1. Tarceva [package insert]. Farmingdale, NY: OSI Pharmaceuticals, Inc; 2011.
2. Global Resource for Advancing Cancer Education (GRACE). Dr. D. Ross Camidge on One Size Doesn’t Fit All: ALK Gene Rearrangements, ALK Inhibitors, and the Future of Lung Cancer. February 2010. Available at: http://cancergrace.org/lung/files/2010/02/dr-camidge-on-alk-inhibitors-andmolecular-oncology-transcript.pdf. Accessed March 29, 2012.
3. Brugger W, Triller N, Blasinska-Morawiec M, et al. Prospective molecular marker analyses of EGFR and KRAS from a randomized, placebo-controlled study of erlotinib
maintenance therapy in advanced non-small-cell lung cancer. J Clin Oncol. 2011;(31):4113-4120.
4. Xalkori [package insert]. New York, NY: Pfizer; 2011.
5. Vysis ALK Break Apart FISH Probe Kit. Available at: http://www.abbottmolecular.com/us/products/oncology/fish/lungcancer/vysis-lsi-alk-dual-color-break-apart-rearrangementprobe. html. Accessed March 29, 2012.
6. Janne PA, Wang XF, Socinski MA, et al. Randomized phase II trials of erlotinib (E) alone or in combination with carboplatin/ paclitaxel (CP) in never or light former
smokers with advanced lung adenocarcinoma: CALGB 30406. ASCO 2010. Abstract 7503.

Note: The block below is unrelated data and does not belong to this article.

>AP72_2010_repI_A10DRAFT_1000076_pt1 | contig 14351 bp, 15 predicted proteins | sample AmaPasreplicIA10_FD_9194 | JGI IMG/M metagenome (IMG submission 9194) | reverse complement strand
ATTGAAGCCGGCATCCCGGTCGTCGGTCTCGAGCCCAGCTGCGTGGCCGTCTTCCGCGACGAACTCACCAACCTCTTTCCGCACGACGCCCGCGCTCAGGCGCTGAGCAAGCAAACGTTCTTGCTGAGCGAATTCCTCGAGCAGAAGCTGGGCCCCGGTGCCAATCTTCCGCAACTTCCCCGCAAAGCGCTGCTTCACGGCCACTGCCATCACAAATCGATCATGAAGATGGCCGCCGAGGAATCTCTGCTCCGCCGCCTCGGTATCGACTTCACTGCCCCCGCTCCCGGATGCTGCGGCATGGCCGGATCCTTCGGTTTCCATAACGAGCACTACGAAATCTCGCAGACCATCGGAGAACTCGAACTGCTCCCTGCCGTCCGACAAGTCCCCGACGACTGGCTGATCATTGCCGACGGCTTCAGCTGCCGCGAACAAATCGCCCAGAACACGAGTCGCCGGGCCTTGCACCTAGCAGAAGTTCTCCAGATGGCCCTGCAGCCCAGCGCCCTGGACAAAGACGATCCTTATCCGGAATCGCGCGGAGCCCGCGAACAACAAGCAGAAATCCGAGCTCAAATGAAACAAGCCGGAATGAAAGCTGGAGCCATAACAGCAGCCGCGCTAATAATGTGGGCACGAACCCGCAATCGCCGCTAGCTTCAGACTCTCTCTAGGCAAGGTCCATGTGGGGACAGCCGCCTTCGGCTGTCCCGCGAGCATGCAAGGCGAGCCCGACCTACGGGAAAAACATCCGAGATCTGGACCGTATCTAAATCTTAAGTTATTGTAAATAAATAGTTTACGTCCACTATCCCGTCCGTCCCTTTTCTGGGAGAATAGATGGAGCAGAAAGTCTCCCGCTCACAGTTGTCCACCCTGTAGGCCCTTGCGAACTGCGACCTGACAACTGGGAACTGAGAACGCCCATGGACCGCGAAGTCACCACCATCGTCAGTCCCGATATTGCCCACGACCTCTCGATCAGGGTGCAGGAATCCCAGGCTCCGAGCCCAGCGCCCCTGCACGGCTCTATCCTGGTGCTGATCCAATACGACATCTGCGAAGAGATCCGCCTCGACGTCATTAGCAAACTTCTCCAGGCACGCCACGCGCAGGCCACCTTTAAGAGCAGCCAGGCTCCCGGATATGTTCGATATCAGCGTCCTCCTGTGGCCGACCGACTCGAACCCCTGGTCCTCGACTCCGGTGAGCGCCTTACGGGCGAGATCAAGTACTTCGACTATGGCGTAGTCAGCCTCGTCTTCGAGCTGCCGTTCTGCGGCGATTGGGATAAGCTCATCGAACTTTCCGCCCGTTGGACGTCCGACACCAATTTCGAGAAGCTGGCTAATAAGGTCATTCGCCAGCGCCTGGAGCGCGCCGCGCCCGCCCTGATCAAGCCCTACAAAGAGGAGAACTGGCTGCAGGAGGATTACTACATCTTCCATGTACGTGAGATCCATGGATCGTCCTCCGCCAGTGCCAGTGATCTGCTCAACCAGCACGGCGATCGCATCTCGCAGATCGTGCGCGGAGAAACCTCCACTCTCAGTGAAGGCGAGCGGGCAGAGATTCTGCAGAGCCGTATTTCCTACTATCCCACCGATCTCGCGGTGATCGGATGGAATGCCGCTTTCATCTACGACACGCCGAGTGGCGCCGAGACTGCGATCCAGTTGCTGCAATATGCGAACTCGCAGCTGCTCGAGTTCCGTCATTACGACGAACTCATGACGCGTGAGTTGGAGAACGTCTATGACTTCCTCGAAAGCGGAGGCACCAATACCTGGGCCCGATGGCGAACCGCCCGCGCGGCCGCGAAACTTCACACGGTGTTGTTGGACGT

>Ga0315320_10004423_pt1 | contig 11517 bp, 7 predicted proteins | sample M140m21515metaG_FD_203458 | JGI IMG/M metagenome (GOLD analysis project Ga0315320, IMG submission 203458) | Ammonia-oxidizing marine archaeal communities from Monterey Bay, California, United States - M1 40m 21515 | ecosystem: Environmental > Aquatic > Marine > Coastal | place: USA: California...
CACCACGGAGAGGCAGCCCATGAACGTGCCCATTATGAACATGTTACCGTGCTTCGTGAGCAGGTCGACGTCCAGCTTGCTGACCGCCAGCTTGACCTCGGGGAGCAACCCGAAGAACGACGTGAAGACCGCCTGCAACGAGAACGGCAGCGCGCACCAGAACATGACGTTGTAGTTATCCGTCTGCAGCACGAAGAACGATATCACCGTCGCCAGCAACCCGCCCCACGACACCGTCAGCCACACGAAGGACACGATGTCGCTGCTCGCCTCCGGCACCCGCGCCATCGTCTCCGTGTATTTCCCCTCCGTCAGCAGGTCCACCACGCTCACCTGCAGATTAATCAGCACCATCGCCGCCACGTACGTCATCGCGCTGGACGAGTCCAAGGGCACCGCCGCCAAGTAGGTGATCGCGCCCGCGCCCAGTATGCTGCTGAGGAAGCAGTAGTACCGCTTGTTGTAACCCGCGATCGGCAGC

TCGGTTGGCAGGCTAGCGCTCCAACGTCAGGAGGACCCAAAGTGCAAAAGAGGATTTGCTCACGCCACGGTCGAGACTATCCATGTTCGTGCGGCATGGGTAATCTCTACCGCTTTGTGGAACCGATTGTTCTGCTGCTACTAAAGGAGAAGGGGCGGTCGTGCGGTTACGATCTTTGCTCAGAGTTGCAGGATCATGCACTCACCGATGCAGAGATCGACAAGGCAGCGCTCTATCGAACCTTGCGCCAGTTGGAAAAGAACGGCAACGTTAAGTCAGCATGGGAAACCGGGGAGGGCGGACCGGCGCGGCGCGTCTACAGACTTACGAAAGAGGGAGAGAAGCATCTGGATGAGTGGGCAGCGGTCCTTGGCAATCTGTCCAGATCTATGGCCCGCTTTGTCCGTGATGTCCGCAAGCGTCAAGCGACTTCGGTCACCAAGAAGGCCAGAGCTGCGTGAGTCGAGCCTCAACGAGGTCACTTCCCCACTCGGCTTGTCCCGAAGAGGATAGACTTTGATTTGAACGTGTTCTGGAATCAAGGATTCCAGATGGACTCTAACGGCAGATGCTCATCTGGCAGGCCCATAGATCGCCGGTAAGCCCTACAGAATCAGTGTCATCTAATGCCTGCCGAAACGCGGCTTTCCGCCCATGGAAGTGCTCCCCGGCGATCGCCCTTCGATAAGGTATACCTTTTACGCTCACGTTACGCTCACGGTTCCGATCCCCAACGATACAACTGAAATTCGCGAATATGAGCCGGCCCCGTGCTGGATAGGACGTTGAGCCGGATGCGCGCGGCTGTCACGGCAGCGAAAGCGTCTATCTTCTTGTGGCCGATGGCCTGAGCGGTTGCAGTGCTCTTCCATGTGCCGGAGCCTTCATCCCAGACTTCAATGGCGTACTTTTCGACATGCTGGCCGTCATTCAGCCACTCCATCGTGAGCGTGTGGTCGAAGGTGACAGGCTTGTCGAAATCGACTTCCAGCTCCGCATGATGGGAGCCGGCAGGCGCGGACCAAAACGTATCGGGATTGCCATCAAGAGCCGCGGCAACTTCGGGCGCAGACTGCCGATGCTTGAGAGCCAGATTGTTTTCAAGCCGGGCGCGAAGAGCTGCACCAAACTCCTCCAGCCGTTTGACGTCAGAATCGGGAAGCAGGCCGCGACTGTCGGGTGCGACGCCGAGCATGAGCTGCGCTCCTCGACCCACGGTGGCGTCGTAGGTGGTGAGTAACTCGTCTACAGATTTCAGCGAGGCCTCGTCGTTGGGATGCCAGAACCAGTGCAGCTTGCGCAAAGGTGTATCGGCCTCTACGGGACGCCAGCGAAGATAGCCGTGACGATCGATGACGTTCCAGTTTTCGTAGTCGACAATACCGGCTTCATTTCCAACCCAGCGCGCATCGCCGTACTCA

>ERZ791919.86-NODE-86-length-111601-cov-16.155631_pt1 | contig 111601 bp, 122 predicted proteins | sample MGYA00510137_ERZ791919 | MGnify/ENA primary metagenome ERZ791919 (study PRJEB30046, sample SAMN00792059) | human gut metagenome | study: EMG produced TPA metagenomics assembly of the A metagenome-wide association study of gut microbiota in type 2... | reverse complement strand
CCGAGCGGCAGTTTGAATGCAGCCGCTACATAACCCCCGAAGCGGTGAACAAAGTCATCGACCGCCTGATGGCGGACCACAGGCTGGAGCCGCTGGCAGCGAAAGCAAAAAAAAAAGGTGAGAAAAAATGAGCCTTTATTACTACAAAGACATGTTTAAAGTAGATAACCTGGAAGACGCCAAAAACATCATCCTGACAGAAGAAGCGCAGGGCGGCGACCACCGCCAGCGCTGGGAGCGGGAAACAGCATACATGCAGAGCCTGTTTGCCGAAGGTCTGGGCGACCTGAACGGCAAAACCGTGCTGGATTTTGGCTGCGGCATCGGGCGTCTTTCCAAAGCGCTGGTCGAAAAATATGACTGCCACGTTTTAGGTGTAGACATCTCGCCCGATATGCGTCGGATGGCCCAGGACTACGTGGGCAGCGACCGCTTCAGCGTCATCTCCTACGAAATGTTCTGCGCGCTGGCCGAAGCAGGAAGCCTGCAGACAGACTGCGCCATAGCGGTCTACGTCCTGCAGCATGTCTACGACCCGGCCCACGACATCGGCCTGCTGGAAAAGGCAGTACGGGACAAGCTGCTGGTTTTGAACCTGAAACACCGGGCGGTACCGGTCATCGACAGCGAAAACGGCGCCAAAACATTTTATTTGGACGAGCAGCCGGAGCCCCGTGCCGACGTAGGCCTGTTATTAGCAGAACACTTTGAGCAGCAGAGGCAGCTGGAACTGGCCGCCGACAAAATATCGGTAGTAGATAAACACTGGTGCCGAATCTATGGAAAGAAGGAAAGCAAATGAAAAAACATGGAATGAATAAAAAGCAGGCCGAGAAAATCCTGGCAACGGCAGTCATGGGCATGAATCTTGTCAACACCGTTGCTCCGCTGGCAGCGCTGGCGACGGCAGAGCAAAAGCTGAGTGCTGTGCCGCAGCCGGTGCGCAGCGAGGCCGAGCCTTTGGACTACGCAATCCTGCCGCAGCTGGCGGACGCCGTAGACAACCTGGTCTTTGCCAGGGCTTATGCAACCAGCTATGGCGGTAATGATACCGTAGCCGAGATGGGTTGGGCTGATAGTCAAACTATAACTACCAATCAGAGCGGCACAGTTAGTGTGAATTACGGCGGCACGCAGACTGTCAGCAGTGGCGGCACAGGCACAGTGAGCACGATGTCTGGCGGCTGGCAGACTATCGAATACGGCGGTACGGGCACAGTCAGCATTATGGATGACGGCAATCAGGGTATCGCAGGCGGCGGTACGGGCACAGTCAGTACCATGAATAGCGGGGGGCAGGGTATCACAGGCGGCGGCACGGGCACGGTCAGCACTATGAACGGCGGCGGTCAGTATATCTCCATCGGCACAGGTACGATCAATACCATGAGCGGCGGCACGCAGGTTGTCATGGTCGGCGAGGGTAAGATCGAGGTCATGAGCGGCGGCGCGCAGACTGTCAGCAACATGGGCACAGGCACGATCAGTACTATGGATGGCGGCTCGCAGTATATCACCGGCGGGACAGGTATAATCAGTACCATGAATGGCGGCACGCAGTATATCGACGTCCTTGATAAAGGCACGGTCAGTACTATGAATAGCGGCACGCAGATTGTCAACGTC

7. Lung Cancer Mutation Consortium (LCMC). Available at: http://www.golcmc.com. Accessed March 29, 2012.
8. National Comprehensive Cancer Network (NCCN). Updated Guidelines for Non-Small Cell Lung Cancer. Available at: http://www.nccn.org/network/business_insights/flash_updates/flash_update_information.asp?FlashID=32. Accessed March 29, 2012.
Evidence that targeted therapy is most effective when it is given to the right patient continues to mount. In one recent phase II trial (CALGB 30406) of erlotinib alone or in combination with carboplatin/ paclitaxel in never or light former smokers, patients with EGFR mutations had a significantly better response rate at 67% (P <.0001) and progression-free survival (PFS) than patients without the mutation.6 Fast-forwarding the bench-to-bedside journey of molecularly targeted agents is the Lung Cancer